Grand Canyon National Park’s GMP specifically notes the implementation of day-use permits as one management action that could address carrying capacities being exceeded. Yet, carrying capacities for day use have not been established. Furthermore, in light of contemporary policy and acknowledging that perceptions of solitude may vary, one may question the value of a single carrying capacity for the Corridor. Current use patterns demonstrate that the highest demand for recreation on Corridor trails occurs on weekends in the spring and fall. Common sense dictates that summer temperatures may warrant no day hiking in the inner canyon at all (average high temperature is over 100° F/38° C, June through August). And, inclement weather and icy trail conditions may be enough to maintain opportunities for solitude throughout winter months. But, are the climactic conditions of the canyon enough to preserve diverse recreation opportunities?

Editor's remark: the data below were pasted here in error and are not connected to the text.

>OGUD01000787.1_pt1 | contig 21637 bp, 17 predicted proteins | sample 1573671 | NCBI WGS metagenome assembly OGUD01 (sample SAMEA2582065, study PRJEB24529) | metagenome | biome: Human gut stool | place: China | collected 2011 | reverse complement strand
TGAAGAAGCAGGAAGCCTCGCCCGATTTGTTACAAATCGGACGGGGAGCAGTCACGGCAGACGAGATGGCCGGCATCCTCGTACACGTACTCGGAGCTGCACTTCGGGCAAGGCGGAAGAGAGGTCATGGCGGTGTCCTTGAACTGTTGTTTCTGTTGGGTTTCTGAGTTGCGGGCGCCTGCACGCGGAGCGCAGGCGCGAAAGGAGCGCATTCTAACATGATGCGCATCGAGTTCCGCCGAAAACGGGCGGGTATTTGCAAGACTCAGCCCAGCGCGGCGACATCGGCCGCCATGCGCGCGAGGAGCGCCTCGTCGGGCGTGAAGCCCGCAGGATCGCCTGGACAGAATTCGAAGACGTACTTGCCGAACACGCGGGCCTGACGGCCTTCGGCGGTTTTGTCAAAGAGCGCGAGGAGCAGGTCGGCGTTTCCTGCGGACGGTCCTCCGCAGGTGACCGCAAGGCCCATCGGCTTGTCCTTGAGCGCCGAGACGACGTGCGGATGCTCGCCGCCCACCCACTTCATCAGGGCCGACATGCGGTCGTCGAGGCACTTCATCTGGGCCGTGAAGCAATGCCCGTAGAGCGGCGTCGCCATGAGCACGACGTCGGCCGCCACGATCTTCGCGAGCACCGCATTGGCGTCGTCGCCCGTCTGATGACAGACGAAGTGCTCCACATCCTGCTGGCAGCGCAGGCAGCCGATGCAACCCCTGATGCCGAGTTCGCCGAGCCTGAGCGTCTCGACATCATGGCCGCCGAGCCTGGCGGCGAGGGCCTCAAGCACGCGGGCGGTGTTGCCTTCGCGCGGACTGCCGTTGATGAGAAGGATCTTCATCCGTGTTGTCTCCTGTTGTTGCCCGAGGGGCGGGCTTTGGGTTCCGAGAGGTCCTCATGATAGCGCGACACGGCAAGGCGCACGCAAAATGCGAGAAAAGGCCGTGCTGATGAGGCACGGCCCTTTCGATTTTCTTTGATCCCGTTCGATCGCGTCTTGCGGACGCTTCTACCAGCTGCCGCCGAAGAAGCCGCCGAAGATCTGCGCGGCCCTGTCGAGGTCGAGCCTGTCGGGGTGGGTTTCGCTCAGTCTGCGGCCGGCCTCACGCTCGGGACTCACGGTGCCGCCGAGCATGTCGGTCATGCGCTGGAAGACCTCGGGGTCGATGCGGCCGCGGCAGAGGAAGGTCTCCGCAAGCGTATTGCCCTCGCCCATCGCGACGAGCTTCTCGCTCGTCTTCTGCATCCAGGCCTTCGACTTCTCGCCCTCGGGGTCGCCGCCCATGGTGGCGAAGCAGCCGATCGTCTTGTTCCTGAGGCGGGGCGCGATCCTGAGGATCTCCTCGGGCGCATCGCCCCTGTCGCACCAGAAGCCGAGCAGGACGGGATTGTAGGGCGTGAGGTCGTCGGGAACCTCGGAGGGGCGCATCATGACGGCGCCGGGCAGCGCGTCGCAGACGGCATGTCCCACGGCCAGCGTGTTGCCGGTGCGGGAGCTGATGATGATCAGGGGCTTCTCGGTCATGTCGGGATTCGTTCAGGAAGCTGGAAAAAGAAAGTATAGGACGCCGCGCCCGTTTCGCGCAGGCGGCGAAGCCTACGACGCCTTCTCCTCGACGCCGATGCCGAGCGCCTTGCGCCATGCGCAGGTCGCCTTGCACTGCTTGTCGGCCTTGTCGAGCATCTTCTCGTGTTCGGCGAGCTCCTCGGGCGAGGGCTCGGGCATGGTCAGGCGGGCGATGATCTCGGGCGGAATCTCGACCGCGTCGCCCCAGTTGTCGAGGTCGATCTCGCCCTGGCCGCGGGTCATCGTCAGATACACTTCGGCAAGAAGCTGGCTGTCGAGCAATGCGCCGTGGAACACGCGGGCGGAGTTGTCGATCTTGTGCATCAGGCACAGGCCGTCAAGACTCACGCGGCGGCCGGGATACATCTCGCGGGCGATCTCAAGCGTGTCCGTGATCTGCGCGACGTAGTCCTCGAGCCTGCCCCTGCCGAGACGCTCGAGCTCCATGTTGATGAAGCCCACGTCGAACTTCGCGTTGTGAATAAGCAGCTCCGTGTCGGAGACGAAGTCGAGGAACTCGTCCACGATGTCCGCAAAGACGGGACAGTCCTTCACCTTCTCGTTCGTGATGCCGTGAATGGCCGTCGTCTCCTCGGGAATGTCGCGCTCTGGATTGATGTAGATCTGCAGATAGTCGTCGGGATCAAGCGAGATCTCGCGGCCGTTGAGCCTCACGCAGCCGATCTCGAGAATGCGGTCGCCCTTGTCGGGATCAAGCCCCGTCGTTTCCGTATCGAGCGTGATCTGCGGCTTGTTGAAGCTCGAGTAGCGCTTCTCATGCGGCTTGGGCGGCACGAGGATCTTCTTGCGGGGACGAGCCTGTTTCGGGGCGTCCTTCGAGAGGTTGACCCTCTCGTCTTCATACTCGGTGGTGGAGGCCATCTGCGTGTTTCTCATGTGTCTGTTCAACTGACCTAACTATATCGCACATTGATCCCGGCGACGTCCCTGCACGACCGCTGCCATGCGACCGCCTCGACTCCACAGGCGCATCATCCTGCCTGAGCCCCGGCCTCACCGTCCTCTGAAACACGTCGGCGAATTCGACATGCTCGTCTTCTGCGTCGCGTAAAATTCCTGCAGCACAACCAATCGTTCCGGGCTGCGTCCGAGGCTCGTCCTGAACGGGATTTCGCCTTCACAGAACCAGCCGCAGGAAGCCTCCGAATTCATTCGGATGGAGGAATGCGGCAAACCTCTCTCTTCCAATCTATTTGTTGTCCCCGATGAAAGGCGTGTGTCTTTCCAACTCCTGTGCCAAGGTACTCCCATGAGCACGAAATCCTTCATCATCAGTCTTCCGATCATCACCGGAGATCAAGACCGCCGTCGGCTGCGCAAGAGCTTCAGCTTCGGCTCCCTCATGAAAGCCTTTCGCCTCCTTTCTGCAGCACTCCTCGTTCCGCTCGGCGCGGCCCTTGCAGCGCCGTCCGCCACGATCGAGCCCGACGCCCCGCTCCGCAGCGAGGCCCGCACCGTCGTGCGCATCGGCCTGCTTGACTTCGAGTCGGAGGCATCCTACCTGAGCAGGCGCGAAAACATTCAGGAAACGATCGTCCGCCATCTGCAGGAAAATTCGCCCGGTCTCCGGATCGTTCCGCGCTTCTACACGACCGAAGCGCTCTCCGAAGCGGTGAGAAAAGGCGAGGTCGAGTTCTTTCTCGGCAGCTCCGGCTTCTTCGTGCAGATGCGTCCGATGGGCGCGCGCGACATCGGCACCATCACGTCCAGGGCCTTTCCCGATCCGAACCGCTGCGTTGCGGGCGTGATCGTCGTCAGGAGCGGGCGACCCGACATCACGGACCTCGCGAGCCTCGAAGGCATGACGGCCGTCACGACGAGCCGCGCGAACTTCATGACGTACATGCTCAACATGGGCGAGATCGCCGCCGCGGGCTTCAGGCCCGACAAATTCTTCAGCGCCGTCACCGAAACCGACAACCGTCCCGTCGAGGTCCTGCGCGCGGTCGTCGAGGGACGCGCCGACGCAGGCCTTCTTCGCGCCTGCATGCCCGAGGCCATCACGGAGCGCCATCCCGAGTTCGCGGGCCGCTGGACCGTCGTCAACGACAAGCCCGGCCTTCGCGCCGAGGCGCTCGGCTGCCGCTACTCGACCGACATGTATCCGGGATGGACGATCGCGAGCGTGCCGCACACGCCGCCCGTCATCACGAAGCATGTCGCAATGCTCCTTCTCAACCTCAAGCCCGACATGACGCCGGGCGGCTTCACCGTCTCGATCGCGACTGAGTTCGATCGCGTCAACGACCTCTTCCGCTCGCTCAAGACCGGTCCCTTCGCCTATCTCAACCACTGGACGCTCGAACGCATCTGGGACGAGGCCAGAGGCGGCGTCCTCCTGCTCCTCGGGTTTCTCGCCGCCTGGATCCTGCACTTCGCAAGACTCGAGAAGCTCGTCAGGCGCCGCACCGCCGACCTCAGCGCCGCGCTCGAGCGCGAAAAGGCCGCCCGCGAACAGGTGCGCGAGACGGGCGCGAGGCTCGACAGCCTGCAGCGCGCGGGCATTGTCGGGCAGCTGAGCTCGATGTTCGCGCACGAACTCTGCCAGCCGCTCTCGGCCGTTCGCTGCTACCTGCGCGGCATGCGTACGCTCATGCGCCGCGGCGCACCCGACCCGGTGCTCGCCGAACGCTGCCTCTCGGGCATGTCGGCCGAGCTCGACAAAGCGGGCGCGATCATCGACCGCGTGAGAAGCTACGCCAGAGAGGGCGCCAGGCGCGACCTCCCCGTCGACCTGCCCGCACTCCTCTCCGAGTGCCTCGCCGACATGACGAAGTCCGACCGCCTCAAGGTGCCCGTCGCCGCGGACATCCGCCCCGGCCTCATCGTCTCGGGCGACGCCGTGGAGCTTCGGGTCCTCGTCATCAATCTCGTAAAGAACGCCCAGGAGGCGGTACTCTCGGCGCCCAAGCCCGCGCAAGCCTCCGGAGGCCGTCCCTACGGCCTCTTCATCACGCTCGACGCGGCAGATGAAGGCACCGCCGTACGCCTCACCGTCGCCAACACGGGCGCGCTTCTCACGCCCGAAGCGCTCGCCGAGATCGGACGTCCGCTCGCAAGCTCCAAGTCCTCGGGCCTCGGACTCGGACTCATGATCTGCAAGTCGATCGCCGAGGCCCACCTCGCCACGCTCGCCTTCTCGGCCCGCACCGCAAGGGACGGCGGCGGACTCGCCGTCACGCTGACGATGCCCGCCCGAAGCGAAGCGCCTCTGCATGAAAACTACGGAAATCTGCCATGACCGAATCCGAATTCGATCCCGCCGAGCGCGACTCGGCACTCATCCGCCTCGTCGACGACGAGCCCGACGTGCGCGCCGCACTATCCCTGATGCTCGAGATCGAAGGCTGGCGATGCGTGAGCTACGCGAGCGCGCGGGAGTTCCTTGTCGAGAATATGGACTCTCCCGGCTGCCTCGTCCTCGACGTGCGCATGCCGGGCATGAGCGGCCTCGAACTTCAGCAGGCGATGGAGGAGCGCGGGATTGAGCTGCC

Grand Canyon National Park’s Corridor management zone provides a diverse range of opportunities within a single setting. It accommodates stock users, day hikers, backpackers, and trail runners. Its facilities support high levels of use during peak seasons, but one can still find relative solitude within its bounds throughout much of the year. Furthermore, with each season comes an ebb and flow of visitation, allowing backcountry users to experience a social setting best suited to their desires. This diversity should remain and become more deliberate.
A day-use permit system implemented during spring and fall months would provide flexibility and strengthen the diversity of opportunities in the Corridor. Management of the Corridor need not fall into the trap of either/or but rather provide both high levels of access and opportunities for relative solitude. This could be achieved through variable use limits rather than a single capacity. A standardized capacity may lead to a homogenized experience as demand potentially increases and balloons into traditionally lower use periods. Variable use limits, based on current conditions and sound professional judgment, would not only preserve diverse opportunities in the Corridor but also maximize access to healthy recreation while maintaining opportunities for relative solitude.